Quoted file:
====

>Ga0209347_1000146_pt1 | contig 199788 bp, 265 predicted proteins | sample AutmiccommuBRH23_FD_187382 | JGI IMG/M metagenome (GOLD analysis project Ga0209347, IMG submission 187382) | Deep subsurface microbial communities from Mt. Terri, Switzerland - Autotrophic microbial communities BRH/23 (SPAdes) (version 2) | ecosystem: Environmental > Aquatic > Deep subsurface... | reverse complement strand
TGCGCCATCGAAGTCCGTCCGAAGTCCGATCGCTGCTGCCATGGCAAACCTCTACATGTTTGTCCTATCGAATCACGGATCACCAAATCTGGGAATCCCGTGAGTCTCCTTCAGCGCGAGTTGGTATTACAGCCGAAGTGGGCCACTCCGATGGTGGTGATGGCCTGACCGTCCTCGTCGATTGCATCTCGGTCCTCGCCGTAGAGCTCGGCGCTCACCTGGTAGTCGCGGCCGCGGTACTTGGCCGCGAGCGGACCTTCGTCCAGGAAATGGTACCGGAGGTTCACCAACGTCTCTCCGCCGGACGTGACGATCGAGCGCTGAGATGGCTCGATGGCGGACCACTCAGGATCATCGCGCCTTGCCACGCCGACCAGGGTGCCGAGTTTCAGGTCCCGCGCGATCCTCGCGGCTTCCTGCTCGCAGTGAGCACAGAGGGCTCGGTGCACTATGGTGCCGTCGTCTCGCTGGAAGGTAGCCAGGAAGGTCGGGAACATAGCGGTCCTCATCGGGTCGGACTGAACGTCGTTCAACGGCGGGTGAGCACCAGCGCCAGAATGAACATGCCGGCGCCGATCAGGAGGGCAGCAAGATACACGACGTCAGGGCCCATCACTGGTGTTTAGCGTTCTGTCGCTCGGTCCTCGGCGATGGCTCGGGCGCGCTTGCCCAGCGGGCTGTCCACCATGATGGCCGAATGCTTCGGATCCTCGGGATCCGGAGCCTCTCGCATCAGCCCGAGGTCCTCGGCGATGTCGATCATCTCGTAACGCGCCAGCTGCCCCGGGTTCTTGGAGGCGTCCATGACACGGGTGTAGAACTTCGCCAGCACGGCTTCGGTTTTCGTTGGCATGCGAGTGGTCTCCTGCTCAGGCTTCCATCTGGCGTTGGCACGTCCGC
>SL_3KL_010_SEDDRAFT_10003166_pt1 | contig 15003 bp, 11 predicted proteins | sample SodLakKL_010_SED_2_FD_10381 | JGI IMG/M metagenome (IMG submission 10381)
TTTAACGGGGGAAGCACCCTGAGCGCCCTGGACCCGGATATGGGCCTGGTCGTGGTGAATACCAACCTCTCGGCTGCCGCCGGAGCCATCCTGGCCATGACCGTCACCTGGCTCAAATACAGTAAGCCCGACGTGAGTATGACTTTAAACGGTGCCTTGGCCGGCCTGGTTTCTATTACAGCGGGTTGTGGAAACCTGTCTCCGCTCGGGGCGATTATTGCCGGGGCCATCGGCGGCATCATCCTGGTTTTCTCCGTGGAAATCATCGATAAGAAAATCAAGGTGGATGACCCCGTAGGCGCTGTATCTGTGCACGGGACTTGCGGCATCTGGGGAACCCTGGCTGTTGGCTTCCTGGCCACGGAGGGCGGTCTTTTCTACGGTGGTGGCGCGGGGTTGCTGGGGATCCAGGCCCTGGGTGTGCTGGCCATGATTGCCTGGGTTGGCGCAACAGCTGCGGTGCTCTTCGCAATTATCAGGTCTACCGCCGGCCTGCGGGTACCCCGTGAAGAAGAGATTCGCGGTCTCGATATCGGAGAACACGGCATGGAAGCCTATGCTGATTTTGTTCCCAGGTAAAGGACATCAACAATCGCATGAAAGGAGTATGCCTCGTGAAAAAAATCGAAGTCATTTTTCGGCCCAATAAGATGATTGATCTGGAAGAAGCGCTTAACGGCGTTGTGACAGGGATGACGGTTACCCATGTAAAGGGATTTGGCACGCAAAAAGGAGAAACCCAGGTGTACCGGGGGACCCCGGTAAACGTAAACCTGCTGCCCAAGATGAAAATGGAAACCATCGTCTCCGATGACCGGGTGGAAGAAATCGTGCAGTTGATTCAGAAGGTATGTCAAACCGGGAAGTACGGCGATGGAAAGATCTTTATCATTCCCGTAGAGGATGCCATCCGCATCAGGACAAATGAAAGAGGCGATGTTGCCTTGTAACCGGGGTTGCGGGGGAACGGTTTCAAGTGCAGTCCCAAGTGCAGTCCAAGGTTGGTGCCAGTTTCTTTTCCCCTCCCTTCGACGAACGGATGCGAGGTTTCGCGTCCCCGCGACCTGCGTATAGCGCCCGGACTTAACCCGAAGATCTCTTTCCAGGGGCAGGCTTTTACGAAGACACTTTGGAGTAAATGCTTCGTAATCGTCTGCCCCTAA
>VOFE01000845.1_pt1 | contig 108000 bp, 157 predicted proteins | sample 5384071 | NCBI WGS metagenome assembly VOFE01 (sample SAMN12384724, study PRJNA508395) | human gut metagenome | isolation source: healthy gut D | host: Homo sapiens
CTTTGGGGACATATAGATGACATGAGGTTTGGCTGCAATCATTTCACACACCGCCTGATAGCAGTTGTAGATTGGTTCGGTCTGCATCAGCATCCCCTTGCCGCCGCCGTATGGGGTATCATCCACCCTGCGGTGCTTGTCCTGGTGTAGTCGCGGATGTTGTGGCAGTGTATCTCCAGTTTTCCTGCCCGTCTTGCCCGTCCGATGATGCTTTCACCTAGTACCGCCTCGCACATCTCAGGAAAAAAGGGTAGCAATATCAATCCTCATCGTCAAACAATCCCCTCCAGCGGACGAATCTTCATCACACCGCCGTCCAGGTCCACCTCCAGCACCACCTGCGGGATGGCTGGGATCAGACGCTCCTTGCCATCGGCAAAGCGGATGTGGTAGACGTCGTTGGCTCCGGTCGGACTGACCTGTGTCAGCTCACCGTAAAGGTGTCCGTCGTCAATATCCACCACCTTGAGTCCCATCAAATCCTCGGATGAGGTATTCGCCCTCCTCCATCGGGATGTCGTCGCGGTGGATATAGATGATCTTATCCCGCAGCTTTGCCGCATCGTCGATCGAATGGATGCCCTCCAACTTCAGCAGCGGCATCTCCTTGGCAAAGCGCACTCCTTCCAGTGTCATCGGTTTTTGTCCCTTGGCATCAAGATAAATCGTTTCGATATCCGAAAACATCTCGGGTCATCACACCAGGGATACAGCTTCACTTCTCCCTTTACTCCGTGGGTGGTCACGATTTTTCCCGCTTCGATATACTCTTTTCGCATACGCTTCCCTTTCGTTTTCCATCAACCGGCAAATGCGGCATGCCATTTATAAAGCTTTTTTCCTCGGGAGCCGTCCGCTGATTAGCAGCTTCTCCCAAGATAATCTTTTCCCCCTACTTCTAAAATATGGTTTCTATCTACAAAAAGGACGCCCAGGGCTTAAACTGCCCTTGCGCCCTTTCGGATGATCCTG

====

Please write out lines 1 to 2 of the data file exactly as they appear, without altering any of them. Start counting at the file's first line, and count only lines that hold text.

>Ga0209347_1000146_pt1 | contig 199788 bp, 265 predicted proteins | sample AutmiccommuBRH23_FD_187382 | JGI IMG/M metagenome (GOLD analysis project Ga0209347, IMG submission 187382) | Deep subsurface microbial communities from Mt. Terri, Switzerland - Autotrophic microbial communities BRH/23 (SPAdes) (version 2) | ecosystem: Environmental > Aquatic > Deep subsurface... | reverse complement strand
TGCGCCATCGAAGTCCGTCCGAAGTCCGATCGCTGCTGCCATGGCAAACCTCTACATGTTTGTCCTATCGAATCACGGATCACCAAATCTGGGAATCCCGTGAGTCTCCTTCAGCGCGAGTTGGTATTACAGCCGAAGTGGGCCACTCCGATGGTGGTGATGGCCTGACCGTCCTCGTCGATTGCATCTCGGTCCTCGCCGTAGAGCTCGGCGCTCACCTGGTAGTCGCGGCCGCGGTACTTGGCCGCGAGCGGACCTTCGTCCAGGAAATGGTACCGGAGGTTCACCAACGTCTCTCCGCCGGACGTGACGATCGAGCGCTGAGATGGCTCGATGGCGGACCACTCAGGATCATCGCGCCTTGCCACGCCGACCAGGGTGCCGAGTTTCAGGTCCCGCGCGATCCTCGCGGCTTCCTGCTCGCAGTGAGCACAGAGGGCTCGGTGCACTATGGTGCCGTCGTCTCGCTGGAAGGTAGCCAGGAAGGTCGGGAACATAGCGGTCCTCATCGGGTCGGACTGAACGTCGTTCAACGGCGGGTGAGCACCAGCGCCAGAATGAACATGCCGGCGCCGATCAGGAGGGCAGCAAGATACACGACGTCAGGGCCCATCACTGGTGTTTAGCGTTCTGTCGCTCGGTCCTCGGCGATGGCTCGGGCGCGCTTGCCCAGCGGGCTGTCCACCATGATGGCCGAATGCTTCGGATCCTCGGGATCCGGAGCCTCTCGCATCAGCCCGAGGTCCTCGGCGATGTCGATCATCTCGTAACGCGCCAGCTGCCCCGGGTTCTTGGAGGCGTCCATGACACGGGTGTAGAACTTCGCCAGCACGGCTTCGGTTTTCGTTGGCATGCGAGTGGTCTCCTGCTCAGGCTTCCATCTGGCGTTGGCACGTCCGC